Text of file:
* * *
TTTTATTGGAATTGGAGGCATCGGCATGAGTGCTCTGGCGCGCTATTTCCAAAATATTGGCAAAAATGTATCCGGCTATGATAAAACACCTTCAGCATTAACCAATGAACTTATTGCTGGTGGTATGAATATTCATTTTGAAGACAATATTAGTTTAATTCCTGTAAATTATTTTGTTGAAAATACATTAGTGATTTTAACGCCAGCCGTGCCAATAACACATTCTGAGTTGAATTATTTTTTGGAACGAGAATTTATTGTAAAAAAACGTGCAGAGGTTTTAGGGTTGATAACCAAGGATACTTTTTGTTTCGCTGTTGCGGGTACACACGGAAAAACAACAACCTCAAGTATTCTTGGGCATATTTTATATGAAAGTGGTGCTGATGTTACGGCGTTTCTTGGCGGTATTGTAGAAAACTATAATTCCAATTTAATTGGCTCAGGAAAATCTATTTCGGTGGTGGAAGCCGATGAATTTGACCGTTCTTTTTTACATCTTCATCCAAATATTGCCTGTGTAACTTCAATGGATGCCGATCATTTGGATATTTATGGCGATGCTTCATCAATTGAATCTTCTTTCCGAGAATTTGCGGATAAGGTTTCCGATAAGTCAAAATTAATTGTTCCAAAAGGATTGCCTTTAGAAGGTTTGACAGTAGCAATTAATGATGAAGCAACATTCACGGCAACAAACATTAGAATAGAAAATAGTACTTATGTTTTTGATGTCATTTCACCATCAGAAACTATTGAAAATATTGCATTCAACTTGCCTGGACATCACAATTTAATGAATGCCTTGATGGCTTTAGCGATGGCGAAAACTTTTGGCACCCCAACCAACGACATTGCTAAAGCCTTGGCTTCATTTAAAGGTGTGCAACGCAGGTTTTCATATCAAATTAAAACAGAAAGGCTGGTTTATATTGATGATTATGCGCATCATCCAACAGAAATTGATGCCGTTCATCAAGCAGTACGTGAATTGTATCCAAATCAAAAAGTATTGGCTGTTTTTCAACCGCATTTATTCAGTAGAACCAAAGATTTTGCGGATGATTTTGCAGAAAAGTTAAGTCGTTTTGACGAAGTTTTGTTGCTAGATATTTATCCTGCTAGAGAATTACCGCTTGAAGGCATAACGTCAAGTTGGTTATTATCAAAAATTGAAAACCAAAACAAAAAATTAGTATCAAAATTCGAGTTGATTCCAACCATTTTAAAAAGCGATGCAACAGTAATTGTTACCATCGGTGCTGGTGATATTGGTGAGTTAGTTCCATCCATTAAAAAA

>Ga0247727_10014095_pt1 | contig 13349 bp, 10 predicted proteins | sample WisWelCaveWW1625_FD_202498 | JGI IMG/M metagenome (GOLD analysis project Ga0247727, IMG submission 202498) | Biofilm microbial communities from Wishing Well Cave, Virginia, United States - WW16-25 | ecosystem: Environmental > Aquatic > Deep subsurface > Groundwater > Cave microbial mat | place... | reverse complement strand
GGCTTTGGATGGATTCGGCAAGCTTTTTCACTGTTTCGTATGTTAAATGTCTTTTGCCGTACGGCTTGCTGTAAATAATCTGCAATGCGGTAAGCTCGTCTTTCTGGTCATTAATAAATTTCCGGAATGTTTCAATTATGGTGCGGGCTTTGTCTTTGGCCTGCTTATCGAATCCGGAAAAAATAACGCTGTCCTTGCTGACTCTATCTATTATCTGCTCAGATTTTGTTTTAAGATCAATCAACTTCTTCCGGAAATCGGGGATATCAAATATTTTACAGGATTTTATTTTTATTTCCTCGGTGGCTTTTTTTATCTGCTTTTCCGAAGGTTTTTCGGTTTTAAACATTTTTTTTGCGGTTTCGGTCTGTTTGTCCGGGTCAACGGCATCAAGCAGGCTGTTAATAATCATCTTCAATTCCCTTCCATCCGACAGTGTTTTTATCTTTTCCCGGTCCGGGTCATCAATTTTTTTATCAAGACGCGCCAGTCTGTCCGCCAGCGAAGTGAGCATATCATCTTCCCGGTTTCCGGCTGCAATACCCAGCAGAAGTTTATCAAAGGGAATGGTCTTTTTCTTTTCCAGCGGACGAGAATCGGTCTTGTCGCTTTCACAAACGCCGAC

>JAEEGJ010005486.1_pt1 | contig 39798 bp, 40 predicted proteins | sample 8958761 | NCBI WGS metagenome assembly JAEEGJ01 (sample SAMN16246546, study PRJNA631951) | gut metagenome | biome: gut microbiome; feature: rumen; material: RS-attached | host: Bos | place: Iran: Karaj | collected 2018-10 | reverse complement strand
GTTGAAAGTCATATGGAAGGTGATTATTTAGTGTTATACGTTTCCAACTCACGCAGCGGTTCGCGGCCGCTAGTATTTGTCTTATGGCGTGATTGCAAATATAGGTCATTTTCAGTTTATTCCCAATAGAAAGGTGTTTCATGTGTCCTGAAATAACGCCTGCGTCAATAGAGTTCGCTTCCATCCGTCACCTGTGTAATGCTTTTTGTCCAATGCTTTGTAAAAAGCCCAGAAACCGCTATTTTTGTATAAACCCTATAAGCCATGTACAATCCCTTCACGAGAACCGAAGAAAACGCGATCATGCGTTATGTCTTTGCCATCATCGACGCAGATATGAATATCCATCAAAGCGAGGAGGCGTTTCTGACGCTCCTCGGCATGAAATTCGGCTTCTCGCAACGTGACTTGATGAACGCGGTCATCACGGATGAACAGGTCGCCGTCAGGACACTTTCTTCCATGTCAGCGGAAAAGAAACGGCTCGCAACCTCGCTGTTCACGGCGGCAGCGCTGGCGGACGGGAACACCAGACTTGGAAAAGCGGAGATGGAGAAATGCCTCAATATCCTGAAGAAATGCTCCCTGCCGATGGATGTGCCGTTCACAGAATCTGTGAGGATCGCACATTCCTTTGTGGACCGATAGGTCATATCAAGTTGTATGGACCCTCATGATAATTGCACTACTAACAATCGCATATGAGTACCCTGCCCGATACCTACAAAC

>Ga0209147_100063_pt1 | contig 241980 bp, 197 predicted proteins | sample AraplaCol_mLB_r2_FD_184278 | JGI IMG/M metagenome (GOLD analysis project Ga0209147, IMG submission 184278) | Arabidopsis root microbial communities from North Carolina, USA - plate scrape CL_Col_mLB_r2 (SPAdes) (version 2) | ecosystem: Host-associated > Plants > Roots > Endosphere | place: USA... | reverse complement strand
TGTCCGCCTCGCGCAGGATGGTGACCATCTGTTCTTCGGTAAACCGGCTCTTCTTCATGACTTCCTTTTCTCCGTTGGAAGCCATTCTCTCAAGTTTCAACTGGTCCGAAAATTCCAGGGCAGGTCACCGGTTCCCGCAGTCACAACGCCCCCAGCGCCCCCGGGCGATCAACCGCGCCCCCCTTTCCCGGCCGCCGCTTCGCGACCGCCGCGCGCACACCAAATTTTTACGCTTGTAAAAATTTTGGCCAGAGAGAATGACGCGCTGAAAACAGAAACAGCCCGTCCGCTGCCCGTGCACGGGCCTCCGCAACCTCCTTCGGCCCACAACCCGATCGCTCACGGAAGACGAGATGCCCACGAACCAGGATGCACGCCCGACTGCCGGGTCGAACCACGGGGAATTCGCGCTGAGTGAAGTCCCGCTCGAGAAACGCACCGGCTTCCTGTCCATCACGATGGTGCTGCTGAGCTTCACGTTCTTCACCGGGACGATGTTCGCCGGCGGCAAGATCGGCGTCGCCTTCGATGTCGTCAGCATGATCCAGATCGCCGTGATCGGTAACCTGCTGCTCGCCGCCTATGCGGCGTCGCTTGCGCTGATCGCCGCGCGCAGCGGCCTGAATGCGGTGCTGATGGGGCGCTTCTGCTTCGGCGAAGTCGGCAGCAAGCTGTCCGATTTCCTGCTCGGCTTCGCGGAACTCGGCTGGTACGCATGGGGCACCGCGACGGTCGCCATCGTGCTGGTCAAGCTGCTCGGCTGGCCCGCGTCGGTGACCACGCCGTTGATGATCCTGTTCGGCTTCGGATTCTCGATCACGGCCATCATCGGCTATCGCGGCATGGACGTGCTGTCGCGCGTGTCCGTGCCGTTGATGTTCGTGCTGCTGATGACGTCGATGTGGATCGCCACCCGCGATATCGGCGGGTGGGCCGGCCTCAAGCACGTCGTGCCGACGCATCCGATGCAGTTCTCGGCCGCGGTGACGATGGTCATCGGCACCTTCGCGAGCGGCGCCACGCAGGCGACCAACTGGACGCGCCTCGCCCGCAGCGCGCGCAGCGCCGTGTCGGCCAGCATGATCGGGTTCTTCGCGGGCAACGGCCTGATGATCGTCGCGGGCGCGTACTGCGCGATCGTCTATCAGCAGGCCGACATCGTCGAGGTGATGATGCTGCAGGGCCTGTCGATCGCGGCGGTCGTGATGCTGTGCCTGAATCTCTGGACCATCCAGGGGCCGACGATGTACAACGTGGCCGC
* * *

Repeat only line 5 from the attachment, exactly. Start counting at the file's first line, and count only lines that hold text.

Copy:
GTTGAAAGTCATATGGAAGGTGATTATTTAGTGTTATACGTTTCCAACTCACGCAGCGGTTCGCGGCCGCTAGTATTTGTCTTATGGCGTGATTGCAAATATAGGTCATTTTCAGTTTATTCCCAATAGAAAGGTGTTTCATGTGTCCTGAAATAACGCCTGCGTCAATAGAGTTCGCTTCCATCCGTCACCTGTGTAATGCTTTTTGTCCAATGCTTTGTAAAAAGCCCAGAAACCGCTATTTTTGTATAAACCCTATAAGCCATGTACAATCCCTTCACGAGAACCGAAGAAAACGCGATCATGCGTTATGTCTTTGCCATCATCGACGCAGATATGAATATCCATCAAAGCGAGGAGGCGTTTCTGACGCTCCTCGGCATGAAATTCGGCTTCTCGCAACGTGACTTGATGAACGCGGTCATCACGGATGAACAGGTCGCCGTCAGGACACTTTCTTCCATGTCAGCGGAAAAGAAACGGCTCGCAACCTCGCTGTTCACGGCGGCAGCGCTGGCGGACGGGAACACCAGACTTGGAAAAGCGGAGATGGAGAAATGCCTCAATATCCTGAAGAAATGCTCCCTGCCGATGGATGTGCCGTTCACAGAATCTGTGAGGATCGCACATTCCTTTGTGGACCGATAGGTCATATCAAGTTGTATGGACCCTCATGATAATTGCACTACTAACAATCGCATATGAGTACCCTGCCCGATACCTACAAAC